(PHOTOS COURTESY OF THE BRONSON FAMILY)

Shift for family
Bronson-Stitt said her father’s transition into his present state was definitely a new state of discovery and a wakeup call for her.

“Everything seemed to happen so suddenly and we were not ready for this stage in their lives. I know that it struck all three of us with a fear and uncertainty about the future. The transition to all of this was very gradual.

As they transition, so do we,” Bronson-Stitt said.

“My advice to others is that families must work together. It’s a big and new responsibility. It put all three of us in a new position of how we would work together and care for them. Learning how to work together is a challenge as well,” she remarked.

Bronson-Stitt, who also lives in Daytona Beach along with her sister, makes sure her mother and father’s needs are met.

“A few things I desire to do is spend time with my parents, help to fulfill whatever dreams and desires they may have at this present time, and have them interact as much with their friends and connections with the outside world as possible,” Bronson-Stitt continued.

Chip, after graduating from Bethune-Cookman, moved to Jacksonville where he now has a family, but he visits his parents and siblings often.

Bronson’s accomplishments
A “commitment to academic excellence” was the cornerstone of Bronson’s presidency. Under his leadership, major fields of study increased from 12 to 37. In addition to seven continuing education centers for students operating throughout the state, the college added new accreditations in the nursing and the teacher education programs.

Student enrollment increased from 1,520 in 1975 to 2,794 in 2003. Fifteen new buildings were constructed under his administration, most notably the 2,500-seat Mary McLeod Bethune Performing Arts Center.

130516_dt_front02dBunny Bronson added that as far as physical accomplishments, the Performing Arts Center was one of his crowning achievements he talked about.

“From the beginning, Daddy wanted an impressive and meaningful presence on International Speedway Boulevard., as well as an edifice worthy of Dr. Bethune’s greatness. He wanted something state-of-the-art where major, wholesome, national and international performances could take place,” she said.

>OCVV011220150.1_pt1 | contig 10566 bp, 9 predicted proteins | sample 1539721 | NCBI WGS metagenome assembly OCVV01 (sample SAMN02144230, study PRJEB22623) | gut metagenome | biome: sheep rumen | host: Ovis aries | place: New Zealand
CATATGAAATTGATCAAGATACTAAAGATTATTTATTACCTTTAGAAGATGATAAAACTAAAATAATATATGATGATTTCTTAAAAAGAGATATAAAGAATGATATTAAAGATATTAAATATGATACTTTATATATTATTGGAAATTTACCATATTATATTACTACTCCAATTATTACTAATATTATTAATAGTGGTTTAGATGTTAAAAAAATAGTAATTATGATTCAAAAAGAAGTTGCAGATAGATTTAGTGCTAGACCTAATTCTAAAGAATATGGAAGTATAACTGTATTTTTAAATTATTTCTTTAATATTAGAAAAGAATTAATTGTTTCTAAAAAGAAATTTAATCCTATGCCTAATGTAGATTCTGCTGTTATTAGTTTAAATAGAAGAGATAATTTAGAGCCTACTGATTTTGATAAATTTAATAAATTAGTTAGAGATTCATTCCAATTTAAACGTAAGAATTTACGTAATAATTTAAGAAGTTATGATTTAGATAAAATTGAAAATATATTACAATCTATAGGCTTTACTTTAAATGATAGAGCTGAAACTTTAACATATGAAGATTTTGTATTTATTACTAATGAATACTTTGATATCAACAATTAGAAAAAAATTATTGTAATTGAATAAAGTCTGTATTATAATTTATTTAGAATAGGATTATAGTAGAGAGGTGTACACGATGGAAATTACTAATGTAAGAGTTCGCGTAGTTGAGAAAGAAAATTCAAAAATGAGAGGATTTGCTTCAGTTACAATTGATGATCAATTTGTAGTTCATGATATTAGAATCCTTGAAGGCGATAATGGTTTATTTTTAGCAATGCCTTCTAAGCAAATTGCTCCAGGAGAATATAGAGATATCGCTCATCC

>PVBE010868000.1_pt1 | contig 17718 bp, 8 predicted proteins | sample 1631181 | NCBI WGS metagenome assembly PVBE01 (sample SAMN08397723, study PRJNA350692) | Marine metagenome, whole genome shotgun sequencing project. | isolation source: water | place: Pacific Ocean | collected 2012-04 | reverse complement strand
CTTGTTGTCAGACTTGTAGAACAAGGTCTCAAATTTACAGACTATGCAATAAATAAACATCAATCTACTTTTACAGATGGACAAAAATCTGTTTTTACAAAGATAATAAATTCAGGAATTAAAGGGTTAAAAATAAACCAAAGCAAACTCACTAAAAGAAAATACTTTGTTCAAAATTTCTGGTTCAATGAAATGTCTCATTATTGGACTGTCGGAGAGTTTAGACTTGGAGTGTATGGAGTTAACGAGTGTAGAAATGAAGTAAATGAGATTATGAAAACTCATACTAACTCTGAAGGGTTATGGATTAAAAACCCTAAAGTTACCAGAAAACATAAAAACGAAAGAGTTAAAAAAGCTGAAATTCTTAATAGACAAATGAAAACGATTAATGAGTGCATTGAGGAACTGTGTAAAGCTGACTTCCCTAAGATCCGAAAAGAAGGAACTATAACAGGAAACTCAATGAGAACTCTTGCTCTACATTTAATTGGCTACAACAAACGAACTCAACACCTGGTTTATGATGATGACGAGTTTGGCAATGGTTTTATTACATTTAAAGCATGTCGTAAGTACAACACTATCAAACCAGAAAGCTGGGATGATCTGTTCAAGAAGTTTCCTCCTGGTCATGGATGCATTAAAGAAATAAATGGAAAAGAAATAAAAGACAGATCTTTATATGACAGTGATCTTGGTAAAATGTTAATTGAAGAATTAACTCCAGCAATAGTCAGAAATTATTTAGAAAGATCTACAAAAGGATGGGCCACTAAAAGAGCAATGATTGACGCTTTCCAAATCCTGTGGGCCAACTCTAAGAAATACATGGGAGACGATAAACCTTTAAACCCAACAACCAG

“Dad never expressed on his accomplishments in terms of what he was proud of. He often deflected attention away from himself. Sometimes that would make Mom and me really mad because he often gave too much credit to other people the things he actually did himself,” Bunny remarked.

Pastor, president
An ordained United Methodist minister, Bronson pastored in a number of churches. Prior to his job at Bethune-Cookman, he served as president of the Interdenominational Theological Center (ITC) in Atlanta from 1968 to 1975.

He graduated from then B-CC in 1950 and also earned a bachelor of divinity degree from Gammon Theological Seminary. He received a Ph.D. from Northwestern University in 1965.

“Enrollment increases and graduations rates were important, but not nearly as important as quality performance and academic excellence. When Daddy first came to Bethune-Cookman (as president), ‘academic excellence’ was his mantra,” Bunny noted.

130516_dt_front02e“Dad has always been about, and still is about, building people rather than just building things. When he’s able to express himself, he even encourages and builds up his nurses,” she continued.

Fond memories
She remembers many stories her father and mother shared with her growing up.